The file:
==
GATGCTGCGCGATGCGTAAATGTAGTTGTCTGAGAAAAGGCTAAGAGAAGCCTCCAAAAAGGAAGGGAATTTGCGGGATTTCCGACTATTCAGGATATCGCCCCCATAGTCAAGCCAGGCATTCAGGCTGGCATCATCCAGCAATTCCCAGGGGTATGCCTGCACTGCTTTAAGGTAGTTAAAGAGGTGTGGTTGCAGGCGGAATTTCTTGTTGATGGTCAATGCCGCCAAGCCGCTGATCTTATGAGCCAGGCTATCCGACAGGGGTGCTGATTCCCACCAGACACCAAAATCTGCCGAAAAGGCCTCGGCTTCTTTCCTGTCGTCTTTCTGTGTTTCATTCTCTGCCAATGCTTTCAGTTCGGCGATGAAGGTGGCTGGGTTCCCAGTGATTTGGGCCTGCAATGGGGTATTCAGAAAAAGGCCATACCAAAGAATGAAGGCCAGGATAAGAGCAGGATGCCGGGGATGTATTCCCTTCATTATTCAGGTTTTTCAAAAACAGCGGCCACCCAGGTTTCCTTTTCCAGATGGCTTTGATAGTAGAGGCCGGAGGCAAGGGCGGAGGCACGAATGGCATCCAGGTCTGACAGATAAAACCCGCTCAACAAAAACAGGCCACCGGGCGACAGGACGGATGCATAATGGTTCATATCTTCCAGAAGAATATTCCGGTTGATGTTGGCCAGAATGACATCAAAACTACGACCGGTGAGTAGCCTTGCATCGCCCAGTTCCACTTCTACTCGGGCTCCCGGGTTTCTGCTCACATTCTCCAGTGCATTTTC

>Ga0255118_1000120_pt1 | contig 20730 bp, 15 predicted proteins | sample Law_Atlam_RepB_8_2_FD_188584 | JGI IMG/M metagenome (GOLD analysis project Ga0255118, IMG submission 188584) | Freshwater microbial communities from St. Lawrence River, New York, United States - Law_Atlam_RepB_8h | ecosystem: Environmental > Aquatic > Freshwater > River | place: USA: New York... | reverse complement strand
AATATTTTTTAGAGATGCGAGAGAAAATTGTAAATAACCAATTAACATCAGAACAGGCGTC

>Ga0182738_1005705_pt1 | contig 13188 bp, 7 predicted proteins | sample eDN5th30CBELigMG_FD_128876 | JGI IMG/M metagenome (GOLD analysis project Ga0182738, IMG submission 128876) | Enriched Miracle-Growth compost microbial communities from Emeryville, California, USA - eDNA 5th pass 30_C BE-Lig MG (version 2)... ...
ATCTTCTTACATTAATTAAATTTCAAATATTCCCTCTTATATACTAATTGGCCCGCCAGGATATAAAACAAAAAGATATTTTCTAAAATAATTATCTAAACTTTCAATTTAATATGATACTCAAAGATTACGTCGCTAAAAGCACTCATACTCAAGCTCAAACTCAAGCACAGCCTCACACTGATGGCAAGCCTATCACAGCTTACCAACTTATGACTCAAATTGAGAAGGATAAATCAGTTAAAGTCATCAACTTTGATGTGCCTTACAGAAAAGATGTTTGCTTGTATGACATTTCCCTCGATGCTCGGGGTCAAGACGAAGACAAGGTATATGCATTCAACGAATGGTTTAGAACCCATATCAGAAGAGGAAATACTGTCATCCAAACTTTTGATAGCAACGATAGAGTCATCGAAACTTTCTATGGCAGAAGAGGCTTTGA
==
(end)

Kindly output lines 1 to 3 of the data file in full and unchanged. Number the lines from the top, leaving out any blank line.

GATGCTGCGCGATGCGTAAATGTAGTTGTCTGAGAAAAGGCTAAGAGAAGCCTCCAAAAAGGAAGGGAATTTGCGGGATTTCCGACTATTCAGGATATCGCCCCCATAGTCAAGCCAGGCATTCAGGCTGGCATCATCCAGCAATTCCCAGGGGTATGCCTGCACTGCTTTAAGGTAGTTAAAGAGGTGTGGTTGCAGGCGGAATTTCTTGTTGATGGTCAATGCCGCCAAGCCGCTGATCTTATGAGCCAGGCTATCCGACAGGGGTGCTGATTCCCACCAGACACCAAAATCTGCCGAAAAGGCCTCGGCTTCTTTCCTGTCGTCTTTCTGTGTTTCATTCTCTGCCAATGCTTTCAGTTCGGCGATGAAGGTGGCTGGGTTCCCAGTGATTTGGGCCTGCAATGGGGTATTCAGAAAAAGGCCATACCAAAGAATGAAGGCCAGGATAAGAGCAGGATGCCGGGGATGTATTCCCTTCATTATTCAGGTTTTTCAAAAACAGCGGCCACCCAGGTTTCCTTTTCCAGATGGCTTTGATAGTAGAGGCCGGAGGCAAGGGCGGAGGCACGAATGGCATCCAGGTCTGACAGATAAAACCCGCTCAACAAAAACAGGCCACCGGGCGACAGGACGGATGCATAATGGTTCATATCTTCCAGAAGAATATTCCGGTTGATGTTGGCCAGAATGACATCAAAACTACGACCGGTGAGTAGCCTTGCATCGCCCAGTTCCACTTCTACTCGGGCTCCCGGGTTTCTGCTCACATTCTCCAGTGCATTTTC

>Ga0255118_1000120_pt1 | contig 20730 bp, 15 predicted proteins | sample Law_Atlam_RepB_8_2_FD_188584 | JGI IMG/M metagenome (GOLD analysis project Ga0255118, IMG submission 188584) | Freshwater microbial communities from St. Lawrence River, New York, United States - Law_Atlam_RepB_8h | ecosystem: Environmental > Aquatic > Freshwater > River | place: USA: New York... | reverse complement strand
AATATTTTTTAGAGATGCGAGAGAAAATTGTAAATAACCAATTAACATCAGAACAGGCGTC